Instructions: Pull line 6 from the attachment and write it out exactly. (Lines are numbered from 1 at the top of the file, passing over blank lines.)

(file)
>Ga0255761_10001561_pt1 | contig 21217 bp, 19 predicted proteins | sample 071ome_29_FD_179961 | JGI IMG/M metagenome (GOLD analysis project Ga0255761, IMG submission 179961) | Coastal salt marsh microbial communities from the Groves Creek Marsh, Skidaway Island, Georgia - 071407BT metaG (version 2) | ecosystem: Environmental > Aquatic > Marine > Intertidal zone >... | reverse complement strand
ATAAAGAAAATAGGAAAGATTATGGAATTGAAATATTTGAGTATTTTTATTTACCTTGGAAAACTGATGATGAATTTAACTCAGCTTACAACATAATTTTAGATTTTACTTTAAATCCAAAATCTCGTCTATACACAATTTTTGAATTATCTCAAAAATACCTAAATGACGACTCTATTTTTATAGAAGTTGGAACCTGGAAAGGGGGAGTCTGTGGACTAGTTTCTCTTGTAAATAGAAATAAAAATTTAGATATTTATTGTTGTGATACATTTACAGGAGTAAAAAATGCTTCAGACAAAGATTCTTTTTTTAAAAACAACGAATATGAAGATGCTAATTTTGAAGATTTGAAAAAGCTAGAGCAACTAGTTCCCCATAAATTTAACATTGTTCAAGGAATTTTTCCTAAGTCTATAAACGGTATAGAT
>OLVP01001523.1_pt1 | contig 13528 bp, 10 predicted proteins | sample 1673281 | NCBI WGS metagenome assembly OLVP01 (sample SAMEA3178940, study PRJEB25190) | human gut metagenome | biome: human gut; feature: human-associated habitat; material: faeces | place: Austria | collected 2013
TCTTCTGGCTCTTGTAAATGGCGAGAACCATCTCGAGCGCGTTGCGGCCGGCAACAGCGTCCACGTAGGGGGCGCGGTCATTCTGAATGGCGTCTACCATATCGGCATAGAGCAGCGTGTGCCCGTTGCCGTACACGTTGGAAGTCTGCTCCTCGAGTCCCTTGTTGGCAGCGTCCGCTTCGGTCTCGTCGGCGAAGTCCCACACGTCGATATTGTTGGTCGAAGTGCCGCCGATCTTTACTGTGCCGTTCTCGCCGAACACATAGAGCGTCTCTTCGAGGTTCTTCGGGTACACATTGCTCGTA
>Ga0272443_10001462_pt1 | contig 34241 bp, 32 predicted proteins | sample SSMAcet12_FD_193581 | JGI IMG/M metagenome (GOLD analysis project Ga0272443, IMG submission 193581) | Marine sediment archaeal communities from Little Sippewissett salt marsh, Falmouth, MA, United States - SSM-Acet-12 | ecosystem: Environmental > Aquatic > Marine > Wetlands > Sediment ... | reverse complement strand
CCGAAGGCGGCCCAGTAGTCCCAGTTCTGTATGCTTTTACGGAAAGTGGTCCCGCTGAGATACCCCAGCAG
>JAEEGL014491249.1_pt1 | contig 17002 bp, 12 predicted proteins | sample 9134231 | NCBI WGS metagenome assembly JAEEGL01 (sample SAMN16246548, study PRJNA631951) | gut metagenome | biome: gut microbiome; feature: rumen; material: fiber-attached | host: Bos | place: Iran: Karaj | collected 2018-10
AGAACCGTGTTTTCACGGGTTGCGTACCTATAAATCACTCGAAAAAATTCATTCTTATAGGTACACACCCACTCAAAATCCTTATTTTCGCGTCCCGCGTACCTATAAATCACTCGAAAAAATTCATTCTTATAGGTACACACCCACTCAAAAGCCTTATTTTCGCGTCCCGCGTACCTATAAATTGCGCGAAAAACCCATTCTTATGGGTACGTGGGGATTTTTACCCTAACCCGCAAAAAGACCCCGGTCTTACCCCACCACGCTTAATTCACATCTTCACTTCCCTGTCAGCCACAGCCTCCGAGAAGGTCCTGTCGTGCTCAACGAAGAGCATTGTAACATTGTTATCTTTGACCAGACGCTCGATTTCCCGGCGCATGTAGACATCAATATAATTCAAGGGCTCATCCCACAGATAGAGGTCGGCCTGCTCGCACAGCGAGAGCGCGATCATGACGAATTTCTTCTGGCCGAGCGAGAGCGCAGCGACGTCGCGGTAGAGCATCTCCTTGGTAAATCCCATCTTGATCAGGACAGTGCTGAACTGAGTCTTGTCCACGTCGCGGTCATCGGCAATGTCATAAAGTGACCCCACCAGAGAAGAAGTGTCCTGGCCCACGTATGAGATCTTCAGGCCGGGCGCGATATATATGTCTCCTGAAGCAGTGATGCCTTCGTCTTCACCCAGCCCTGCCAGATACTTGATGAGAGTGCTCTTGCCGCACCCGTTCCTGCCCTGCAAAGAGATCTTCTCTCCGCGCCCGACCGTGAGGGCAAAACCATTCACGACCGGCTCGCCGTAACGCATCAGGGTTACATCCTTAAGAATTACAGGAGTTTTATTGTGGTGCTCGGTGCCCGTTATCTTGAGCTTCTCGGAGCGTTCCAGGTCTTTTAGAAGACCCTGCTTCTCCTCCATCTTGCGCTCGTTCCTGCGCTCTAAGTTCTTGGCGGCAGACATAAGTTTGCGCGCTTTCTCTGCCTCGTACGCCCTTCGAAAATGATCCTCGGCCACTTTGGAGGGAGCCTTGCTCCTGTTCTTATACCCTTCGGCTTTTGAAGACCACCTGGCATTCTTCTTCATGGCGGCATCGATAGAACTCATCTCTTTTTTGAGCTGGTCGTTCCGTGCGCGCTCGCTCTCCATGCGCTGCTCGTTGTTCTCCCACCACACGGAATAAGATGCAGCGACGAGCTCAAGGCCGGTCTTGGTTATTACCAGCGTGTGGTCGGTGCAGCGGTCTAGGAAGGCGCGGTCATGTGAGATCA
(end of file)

CCGAAGGCGGCCCAGTAGTCCCAGTTCTGTATGCTTTTACGGAAAGTGGTCCCGCTGAGATACCCCAGCAG